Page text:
NRG Energy (NYSE: NRG) is working on plans to convert its to-be-shut coal units at the Shawville plant in Pennsylvania to natural gas, and to convert the recently-shut coal units at the Portland plant in Pennsylvania to ultra-low-sulfur diesel.
NRG spokesman David Gaier told GenerationHub on June 27 that the four Shawville coal units, with a combined capacity of 597 MW, are to be shut in April 2015 to comply with the Mercury and Air Toxics Standards (MATS). Then there will be a conversion project to switch them to gas, including installation of a new gas pipeline to the site, with all four units due back up on gas in June 2016. The units will operate as peakers after the conversion, at a level that is generally less than when they ran on coal.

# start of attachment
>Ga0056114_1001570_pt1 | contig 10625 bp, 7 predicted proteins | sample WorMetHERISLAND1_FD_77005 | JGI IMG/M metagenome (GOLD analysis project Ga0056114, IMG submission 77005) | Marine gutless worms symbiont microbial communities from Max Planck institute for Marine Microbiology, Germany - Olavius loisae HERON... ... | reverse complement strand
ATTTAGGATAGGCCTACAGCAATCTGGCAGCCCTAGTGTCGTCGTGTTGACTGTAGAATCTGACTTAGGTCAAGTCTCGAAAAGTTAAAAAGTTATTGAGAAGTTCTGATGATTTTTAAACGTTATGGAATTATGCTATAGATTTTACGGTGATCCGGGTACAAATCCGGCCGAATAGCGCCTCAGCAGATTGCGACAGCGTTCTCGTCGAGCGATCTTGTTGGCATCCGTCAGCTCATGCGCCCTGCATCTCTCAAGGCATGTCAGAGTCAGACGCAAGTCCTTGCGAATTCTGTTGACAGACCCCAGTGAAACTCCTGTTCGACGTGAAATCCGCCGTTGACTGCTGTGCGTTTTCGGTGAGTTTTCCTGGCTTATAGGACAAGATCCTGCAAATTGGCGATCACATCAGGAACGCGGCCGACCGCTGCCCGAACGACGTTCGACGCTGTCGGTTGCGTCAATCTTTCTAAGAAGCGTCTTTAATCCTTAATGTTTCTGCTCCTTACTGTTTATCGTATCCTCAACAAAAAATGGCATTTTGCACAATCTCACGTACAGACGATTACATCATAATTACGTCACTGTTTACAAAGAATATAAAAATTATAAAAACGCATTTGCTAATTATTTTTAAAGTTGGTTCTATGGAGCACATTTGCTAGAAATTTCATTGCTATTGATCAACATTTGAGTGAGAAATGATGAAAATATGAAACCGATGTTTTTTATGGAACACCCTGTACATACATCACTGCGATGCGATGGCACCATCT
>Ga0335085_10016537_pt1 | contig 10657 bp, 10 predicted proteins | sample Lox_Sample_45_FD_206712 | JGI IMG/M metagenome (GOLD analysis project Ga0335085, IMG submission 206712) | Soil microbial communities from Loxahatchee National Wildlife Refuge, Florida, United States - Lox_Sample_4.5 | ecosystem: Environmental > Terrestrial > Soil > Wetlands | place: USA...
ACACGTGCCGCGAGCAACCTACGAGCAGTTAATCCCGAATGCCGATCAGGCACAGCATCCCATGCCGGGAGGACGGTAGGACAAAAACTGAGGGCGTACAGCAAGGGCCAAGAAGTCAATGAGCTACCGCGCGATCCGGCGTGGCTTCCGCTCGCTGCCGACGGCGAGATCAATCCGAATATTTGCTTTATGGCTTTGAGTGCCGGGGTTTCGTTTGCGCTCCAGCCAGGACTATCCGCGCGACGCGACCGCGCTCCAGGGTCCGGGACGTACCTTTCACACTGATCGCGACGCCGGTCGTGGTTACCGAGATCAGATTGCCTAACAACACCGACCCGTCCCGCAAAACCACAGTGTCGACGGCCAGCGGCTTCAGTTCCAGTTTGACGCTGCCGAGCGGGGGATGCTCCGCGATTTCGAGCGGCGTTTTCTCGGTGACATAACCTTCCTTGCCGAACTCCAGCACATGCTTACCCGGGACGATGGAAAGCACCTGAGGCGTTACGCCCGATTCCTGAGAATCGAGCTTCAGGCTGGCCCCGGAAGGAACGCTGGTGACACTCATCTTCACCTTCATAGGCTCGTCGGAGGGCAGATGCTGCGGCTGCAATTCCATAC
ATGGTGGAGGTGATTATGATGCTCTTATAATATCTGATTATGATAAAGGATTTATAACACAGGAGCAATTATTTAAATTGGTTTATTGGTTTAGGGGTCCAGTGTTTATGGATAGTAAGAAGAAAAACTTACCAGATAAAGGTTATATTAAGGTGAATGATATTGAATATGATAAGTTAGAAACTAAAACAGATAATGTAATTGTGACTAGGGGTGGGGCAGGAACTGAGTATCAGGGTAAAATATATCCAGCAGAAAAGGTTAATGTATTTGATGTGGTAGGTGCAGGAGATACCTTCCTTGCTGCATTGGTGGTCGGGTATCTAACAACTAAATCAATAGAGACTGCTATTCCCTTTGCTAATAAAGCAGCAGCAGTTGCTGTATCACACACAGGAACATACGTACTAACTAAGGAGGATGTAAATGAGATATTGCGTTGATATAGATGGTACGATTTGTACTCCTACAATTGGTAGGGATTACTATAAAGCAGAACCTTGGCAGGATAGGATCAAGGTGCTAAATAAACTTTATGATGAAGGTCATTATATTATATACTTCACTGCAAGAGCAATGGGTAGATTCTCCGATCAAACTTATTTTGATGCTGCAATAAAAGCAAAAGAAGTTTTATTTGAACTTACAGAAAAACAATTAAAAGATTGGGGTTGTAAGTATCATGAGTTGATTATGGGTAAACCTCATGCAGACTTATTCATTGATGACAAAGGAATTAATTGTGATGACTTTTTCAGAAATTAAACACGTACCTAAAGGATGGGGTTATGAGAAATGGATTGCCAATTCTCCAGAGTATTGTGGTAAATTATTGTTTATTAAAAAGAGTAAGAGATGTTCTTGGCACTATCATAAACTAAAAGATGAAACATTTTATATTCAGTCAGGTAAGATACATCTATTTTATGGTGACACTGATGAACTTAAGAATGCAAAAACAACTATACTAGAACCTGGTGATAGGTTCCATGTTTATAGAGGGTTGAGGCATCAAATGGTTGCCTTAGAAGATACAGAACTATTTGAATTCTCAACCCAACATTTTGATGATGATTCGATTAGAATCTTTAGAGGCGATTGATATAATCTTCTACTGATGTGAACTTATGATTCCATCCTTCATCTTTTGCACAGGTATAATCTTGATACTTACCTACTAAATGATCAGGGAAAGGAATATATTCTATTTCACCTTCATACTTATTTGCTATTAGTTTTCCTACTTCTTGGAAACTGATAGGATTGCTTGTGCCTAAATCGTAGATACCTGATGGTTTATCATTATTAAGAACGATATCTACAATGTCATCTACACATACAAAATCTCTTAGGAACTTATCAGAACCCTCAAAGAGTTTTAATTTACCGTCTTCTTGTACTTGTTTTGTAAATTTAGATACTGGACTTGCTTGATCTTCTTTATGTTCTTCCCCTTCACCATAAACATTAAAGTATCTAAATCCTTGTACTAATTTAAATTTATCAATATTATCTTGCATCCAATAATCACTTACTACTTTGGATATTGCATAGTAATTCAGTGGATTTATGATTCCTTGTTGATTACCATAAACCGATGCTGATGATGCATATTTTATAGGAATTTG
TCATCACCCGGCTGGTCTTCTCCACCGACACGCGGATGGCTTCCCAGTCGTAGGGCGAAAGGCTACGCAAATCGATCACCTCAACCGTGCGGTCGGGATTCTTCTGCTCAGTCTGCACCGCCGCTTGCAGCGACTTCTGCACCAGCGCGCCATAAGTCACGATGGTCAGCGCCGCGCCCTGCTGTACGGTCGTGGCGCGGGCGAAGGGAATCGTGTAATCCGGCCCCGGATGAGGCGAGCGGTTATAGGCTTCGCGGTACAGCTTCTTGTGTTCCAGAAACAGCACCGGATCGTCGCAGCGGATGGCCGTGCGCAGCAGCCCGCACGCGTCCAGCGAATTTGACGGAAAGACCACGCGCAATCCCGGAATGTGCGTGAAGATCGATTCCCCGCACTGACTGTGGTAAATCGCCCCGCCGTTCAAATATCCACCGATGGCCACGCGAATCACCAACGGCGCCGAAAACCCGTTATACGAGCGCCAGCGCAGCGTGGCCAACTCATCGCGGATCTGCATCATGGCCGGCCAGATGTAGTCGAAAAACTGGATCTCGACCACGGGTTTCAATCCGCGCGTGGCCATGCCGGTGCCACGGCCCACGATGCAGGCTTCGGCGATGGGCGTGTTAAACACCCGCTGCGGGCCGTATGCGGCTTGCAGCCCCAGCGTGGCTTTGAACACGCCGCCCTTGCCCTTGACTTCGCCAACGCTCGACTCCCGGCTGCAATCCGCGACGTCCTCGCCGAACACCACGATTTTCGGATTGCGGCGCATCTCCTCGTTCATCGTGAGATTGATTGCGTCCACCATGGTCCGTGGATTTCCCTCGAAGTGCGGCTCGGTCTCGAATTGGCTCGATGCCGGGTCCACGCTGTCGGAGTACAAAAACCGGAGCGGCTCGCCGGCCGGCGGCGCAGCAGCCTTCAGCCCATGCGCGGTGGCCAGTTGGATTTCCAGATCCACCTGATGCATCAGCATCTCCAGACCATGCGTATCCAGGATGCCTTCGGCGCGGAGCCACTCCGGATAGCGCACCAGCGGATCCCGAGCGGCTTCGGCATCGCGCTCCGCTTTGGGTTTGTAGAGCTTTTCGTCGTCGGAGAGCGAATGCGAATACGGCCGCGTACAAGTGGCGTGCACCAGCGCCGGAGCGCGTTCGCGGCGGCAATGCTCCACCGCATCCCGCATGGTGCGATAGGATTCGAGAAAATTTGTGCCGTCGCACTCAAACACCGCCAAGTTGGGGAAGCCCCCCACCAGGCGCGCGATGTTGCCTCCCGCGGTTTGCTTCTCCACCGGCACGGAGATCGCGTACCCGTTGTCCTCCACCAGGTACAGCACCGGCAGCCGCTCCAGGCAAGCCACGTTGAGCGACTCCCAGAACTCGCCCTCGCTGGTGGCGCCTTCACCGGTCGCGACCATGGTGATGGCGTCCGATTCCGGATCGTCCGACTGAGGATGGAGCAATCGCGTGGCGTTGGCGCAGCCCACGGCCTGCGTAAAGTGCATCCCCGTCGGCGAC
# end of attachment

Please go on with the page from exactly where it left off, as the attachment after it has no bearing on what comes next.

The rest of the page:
The two Portland coal units (158 MW and 243 MW) were shut earlier this year under a clean-air consent decree. Remaining in operation at the site are three combustion turbines fired with ultra-low-sulfur diesel. This means there is diesel-handling infrastructure already at the site, including tank storage and a rail connection for diesel deliveries, helping to drive the decision to use diesel in the two coal units. The coal units are due back up on diesel in June 2016. Gaier noted how the Portland conversion from coal to diesel will sharply reduce various emissions, like NOx by 95% and SO2 by 99%.
NRG is also working on coal-to-gas conversions at its Avon Lake plant in Ohio (by June 2016), the New Castle plant in Pennsylvania (by June 2016) and the Dunkirk plant in New York (by late 2015).